to get $ now for future projects. however, by the 2000s, piracy had driven
the status of the bonds into junk status.

- yet who is doing well, with a different way of trading in performance +
sexuality, in 2016? the kardashians.

apocalyptic in its way...
  
inkwell.vue.487 : Bruce Sterling & Jon Lebkowsky: State of the World 2016
permalink #143 of 179: Jon Lebkowsky (jonl) Thu 14 Jan 16 12:12
    
I'm offline quite a bit the next couple of days, but here's a quick
one...

Sure, apocalypse is metaphor, much of what we imagine is
poorly-outlined shadow of reality anyway. 

I suppose we don't moan about the extinction of neanderthals because
we don't assume they became extinct; rather, through some chain of
missing links, they evolved into contemporary homo sapiens. Humans,
all species, are still evolving, just as some species are at
terminal points. I suppose evolution is a form of extinction, an end
is also a beginning.

I admit to being "keenly worried about our own cozy situation," but
impermanence is the rule. Ask the Buddha: when we suffer, it's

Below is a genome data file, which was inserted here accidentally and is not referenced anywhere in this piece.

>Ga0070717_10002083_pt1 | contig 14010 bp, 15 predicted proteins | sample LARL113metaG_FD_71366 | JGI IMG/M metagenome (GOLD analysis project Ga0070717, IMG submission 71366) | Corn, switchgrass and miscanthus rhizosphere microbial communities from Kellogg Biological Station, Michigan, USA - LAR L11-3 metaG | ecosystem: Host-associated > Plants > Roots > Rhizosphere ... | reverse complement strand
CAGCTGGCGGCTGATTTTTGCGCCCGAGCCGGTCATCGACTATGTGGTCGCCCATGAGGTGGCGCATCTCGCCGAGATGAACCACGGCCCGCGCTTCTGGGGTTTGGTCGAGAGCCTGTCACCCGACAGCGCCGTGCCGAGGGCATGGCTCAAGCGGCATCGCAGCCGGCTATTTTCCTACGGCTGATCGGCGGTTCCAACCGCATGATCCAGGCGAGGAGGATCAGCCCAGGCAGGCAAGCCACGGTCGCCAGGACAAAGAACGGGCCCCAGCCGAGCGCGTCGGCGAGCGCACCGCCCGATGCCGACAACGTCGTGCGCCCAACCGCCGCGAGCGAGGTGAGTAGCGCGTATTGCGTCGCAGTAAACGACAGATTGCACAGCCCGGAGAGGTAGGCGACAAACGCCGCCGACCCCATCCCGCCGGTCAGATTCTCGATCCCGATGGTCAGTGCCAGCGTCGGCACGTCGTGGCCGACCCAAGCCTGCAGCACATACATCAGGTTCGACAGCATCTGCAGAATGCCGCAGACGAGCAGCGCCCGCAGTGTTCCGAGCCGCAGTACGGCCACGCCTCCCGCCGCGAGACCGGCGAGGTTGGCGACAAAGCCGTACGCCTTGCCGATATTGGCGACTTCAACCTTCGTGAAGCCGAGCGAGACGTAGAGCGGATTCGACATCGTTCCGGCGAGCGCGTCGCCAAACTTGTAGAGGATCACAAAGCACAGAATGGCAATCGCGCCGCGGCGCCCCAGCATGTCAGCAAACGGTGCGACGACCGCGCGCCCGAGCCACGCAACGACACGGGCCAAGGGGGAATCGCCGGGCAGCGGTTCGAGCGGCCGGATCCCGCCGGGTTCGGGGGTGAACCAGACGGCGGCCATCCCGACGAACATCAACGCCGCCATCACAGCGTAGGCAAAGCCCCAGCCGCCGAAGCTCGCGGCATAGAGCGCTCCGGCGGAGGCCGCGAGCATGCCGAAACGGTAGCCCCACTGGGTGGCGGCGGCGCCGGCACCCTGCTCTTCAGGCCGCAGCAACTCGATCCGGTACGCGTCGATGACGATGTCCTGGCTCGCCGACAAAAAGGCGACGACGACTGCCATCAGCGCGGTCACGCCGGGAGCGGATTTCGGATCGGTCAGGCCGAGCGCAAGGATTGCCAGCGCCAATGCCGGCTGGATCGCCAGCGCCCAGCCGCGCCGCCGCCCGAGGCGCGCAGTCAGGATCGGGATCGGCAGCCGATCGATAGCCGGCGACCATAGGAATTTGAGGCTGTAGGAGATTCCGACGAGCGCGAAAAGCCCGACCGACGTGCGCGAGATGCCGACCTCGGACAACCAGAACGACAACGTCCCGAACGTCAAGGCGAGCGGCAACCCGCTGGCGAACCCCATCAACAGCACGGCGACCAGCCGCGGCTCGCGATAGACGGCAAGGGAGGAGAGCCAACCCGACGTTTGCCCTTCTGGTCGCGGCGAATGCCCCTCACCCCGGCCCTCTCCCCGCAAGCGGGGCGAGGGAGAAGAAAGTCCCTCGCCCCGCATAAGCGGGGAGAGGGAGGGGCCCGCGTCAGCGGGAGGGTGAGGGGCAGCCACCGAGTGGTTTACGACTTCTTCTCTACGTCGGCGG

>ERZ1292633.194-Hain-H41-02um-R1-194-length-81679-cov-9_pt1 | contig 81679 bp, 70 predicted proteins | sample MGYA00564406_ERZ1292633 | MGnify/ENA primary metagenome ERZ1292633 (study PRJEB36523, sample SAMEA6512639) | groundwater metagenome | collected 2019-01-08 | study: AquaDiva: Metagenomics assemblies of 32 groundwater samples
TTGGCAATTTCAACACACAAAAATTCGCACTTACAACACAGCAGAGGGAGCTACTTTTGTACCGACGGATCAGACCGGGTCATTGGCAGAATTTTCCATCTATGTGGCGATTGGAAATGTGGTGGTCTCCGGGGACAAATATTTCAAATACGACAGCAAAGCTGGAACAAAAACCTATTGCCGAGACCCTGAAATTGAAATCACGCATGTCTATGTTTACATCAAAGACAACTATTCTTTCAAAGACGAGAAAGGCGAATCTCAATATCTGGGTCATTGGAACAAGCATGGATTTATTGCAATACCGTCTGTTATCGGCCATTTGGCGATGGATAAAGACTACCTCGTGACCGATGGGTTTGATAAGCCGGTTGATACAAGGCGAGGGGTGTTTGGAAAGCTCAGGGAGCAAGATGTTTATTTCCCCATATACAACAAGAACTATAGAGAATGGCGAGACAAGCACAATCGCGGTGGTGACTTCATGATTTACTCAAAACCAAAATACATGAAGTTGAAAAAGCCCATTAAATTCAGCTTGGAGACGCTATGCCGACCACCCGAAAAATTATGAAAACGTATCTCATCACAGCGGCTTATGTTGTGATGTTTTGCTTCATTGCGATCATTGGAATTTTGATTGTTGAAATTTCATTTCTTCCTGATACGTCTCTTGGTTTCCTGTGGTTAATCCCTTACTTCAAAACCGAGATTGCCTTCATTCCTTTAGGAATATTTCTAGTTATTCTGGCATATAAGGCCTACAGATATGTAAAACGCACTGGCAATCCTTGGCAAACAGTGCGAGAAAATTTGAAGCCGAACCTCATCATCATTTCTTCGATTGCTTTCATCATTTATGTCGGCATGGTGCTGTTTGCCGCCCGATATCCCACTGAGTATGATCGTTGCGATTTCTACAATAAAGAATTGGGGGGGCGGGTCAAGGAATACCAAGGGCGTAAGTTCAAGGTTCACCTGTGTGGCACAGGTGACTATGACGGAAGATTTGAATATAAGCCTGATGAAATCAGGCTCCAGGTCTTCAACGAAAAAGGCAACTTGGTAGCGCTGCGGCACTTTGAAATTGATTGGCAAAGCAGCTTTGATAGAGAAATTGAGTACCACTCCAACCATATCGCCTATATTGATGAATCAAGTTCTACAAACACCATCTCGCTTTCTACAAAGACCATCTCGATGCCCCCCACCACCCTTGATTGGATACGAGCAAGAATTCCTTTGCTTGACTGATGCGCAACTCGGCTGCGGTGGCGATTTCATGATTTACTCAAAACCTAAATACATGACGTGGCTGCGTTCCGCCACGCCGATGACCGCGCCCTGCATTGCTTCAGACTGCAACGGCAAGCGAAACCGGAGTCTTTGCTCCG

because we don't have a clear relationship with the impermanence of
all things. We suffer was we resist inevitable change.

"If our particular civilization is so frail and haywire that it's
subject to potentially fatal threats every other Wednesday, maybe we
should bend some effort toward phasing it out and designing a
better, more stable civilization."

Now you're talking!  Let's evolve past our imperfections, become
imperfect in new and better ways. 

The anthropocene doesn't have to be dark, we have plenty of halogen,
LED, fluorescent, incandescent light bulbs to burn away the gloom.
  
inkwell.vue.487 : Bruce Sterling & Jon Lebkowsky: State of the World 2016
permalink #144 of 179: Jon Lebkowsky (jonl) Thu 14 Jan 16 15:26
    
<loris>: ++
  
inkwell.vue.487 : Bruce Sterling & Jon Lebkowsky: State of the World 2016
permalink #145 of 179: Paulina Borsook (loris) Thu 14 Jan 16 16:05
    
is ++ = Like (tm)
  
inkwell.vue.487 : Bruce Sterling & Jon Lebkowsky: State of the World 2016
permalink #146 of 179: Jon Lebkowsky (jonl) Thu 14 Jan 16 20:52
    
Yes, indeed!

From Wikipedia, re. Bowie Bonds:

"Bowie's combined catalog of albums covered by this agreement sold
more than 1 million copies annually at the time of the agreement.